This is the edition that I will be using for our reading group.
Just trying out this online course software.
One of those who attended the PhiloSophia meeting on this topic was Greg who submitted this preliminary “final word” on the subject under discussion:
The “all” (I think) are religions and philosophies where very many people have complete “faith” that they are “right” in their understanding of the details of their fundamental beliefs. For them, not only do they not see the zero as part of the all, they of course, do not see any other religion, or philosophy as part of the all. But, the religions’ leaders/administrators (particularly) are aware that in the older technologically advanced countries the senior level educated classes are increasingly drifting away, many to the zero. And, I think, many are going to one, or another of a number of the versions of the zero, and this is also significant regarding measuring up to the scientific community’s scrutiny and power. In my view, of course the zero belongs to the all, but it is a long, long way from being “there yet”, so how do the people of “the zero” (the atheist, anarchist, and deist philosophically inclined, too?) and those who are “religious” – get it there? I have a view on this, but I am unable to do it justice, at this point.
My own response to this is that Greg is using the word “faith” with a particular meaning that is different from the one that is accepted within serious academic religious studies. In fact, he is using “faith” where (dogmatic) “belief” would be more correct.
I would direct him (and any others interested in this distinction) to the following resources:
- William Cantwell Smith: Faith and Belief: The Difference Between Them, 1979/98. (A little of the text is available online via the “Look Inside!” feature.)
- CBC radio: After Atheism: New Perspectives on God and Religion, Part 4 (note: podcast not available, click on “listen” to hear the original broadcast)
- James P. Carse: The Religious Case Against Belief, 2009. (A copy of the book is currently on loan to a member of PhiloSophia: when she’s finished with it, you might like to read it yourself.)
My own brief summary or paraphrase of what Smith and Carse are saying in their books would be the following:
Faith is really more of a commitment or an expression of love/devotion. For example, I have faith in truth and justice. Belief originally had this meaning – the “lief” in it is related to “love” – but it has developed a meaning closer to “belief that (a proposition or statement)” rather than belief (faith) *in* some ideal. In other words, “belief” has now come to mean “I am convinced” rather than “I am committed”.
I would invite further comments (below) after some acquaintance (at least) with the CBC radio interview.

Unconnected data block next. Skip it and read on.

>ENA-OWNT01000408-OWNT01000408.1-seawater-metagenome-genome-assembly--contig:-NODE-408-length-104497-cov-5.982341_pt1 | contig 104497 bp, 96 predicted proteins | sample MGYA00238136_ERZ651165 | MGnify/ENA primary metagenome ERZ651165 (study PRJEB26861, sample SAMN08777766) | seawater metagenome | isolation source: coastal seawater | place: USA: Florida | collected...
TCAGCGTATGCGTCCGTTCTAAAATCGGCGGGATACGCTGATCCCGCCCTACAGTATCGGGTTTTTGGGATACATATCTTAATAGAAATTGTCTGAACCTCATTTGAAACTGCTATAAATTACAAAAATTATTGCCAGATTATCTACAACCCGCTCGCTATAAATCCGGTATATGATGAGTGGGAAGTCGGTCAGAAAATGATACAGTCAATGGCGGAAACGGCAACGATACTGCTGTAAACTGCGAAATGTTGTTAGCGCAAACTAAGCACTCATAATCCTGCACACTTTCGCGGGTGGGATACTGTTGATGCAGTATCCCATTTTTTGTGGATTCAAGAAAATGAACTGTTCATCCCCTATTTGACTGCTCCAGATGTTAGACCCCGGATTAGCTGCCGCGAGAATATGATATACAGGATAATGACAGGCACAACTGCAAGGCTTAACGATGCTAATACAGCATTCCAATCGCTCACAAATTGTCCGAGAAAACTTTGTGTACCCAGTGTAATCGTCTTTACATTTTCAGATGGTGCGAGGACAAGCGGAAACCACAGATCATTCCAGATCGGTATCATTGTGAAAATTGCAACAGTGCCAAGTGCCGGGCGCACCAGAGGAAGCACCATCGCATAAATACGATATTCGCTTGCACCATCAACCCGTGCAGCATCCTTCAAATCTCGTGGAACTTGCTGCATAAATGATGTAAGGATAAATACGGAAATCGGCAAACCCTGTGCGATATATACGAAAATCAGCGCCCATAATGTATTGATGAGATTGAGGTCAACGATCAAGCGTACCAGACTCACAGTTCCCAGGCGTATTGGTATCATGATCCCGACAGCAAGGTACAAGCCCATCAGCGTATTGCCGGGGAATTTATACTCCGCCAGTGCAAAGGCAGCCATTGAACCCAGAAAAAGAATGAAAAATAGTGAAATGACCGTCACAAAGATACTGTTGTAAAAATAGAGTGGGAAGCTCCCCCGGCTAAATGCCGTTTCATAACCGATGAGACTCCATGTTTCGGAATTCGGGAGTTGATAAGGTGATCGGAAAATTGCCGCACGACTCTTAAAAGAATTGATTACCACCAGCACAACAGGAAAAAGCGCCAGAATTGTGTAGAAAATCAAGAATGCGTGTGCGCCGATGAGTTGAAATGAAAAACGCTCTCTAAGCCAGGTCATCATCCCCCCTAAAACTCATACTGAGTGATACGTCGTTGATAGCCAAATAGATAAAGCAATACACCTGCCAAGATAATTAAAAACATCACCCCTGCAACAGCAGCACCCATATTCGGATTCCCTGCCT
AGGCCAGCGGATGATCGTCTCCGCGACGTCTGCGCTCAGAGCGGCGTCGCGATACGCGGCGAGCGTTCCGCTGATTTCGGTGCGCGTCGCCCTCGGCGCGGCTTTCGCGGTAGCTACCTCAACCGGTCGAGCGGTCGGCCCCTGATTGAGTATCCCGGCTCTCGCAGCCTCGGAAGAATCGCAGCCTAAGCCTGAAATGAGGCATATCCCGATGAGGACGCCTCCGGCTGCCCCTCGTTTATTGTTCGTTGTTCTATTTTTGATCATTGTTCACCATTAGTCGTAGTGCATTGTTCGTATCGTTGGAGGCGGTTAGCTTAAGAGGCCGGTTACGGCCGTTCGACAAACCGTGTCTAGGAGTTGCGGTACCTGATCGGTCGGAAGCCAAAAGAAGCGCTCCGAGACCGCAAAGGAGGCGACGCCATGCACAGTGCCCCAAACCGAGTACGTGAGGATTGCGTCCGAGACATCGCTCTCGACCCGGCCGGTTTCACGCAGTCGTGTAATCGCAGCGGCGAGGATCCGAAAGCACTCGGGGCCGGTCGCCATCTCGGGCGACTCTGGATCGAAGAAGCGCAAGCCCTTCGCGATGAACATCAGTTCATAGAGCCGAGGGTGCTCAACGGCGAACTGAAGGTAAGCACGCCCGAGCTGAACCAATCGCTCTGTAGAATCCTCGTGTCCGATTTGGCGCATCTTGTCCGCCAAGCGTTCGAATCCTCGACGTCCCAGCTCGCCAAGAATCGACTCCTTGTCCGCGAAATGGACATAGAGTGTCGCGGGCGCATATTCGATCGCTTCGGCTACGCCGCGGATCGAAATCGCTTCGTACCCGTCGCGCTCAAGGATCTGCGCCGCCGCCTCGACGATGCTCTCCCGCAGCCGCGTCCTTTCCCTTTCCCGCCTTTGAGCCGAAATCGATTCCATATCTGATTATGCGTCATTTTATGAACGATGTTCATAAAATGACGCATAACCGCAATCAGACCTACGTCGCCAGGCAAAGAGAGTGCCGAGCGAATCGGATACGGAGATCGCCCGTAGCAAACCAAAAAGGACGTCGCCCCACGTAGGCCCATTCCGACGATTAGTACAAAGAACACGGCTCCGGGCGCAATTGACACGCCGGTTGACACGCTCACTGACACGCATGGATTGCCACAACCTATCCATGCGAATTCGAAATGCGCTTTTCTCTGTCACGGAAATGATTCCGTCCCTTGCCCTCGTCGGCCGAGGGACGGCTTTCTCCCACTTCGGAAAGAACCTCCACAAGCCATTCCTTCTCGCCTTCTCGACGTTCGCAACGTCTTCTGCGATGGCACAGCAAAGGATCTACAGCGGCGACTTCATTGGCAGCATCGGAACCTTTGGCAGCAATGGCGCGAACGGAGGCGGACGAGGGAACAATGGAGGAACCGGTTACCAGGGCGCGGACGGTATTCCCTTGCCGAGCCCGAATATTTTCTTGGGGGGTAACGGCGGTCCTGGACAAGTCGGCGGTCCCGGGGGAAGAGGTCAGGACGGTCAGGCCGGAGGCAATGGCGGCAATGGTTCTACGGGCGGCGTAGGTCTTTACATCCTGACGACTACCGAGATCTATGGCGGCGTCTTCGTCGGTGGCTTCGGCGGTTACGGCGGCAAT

Topics and (my own) comments on Alasdair MacIntyre have been posted on a special page for the purpose: MacIntyre @ philcom.
In my recent research among Smith’s writings I’ve looked around for the word “atheist” (or “atheism”) and have found it elusive. He does write of the “secular”, the “humanist” and the “rationalist”; as well as (my own favourites) the “confused” and the “eclectic perplexed enquirers” (of the “New Age”?). So far, the only clear reference to atheism that I’ve found occurs in Smith’s Faith and Belief: The Difference Between Them. Indeed, he has there a whole chapter titled “The Buddhist Instance: Faith as Atheist?” from which I’ve taken the following excerpt (p22) available through “Look Inside!”:
I don’t (yet) have a copy of this book but I would like, one day, to read it in its entirety.
I have been researching the writings of WC Smith for the purposes of the coming PhiloSophia meeting on “The Zero Within the All”. I came across an essay dating back to 1984 and titled “Philosophia as one of the Religious Traditions of Humankind”. The essay appears as a chapter in Smith’s Modern Culture from a Comparative Perspective (Ch 3) and also in editor Kenneth Cracknell’s Wilfred Cantwell Smith: A Reader (Ch 8).
I have made this essay/chapter available to PhiloSophia members as well as some friends who are not members. The casual reader might like to look at the partial preview available via Amazon’s “Look Inside!” feature at Smith’s Modern Culture …
I would invite anyone who reads this – and especially who likes this – to comment here.
Howard Philips was a horror write who is now viewed with the same esteem as Edgar Allan Poe or Steven King. His works are highly distinctive and share intertexual references to a series of ideas that have been named by others “The Cthulhu Mythos”. These ideas have spread widely with other authors carrying on his mythology and it has inspired occultists, been the base for multiple roleplaying games and has even shown up in childrens cartoons like the Ghostbuster and Justice League.
H. P. Lovecraft received what others would call Enlightment. But for him enlightement was not a positive experience. He looked beyond the ordinary world and saw nothing but fear and despair. The ability to see beyond the ordinary showed him not a universe of joy and purpose but cold hostile universe without hope. Lovecraft believed that the ordinary social world we live in was just an illusion to hide this truth about the universe from ourselves so that we could stay sane and happy.
These ideas would mix with his own intrests to create the Cthulhu Mythos. He would write horror stories not about violence or human flaws, but about unknowable secrets and unfathomable extra-dimensional alien lifeforms set in a universe were humanity is insignificant by nature. This story tone would be known as ‘Cosmic Horror’ and different ideas from it would be used by range of authors as well as occultists and other thinkers.
Below: Azathoth the Cosmic Sultan, the ” blind idiot god” who created and sustains the universe in the Cthulhu Mythos.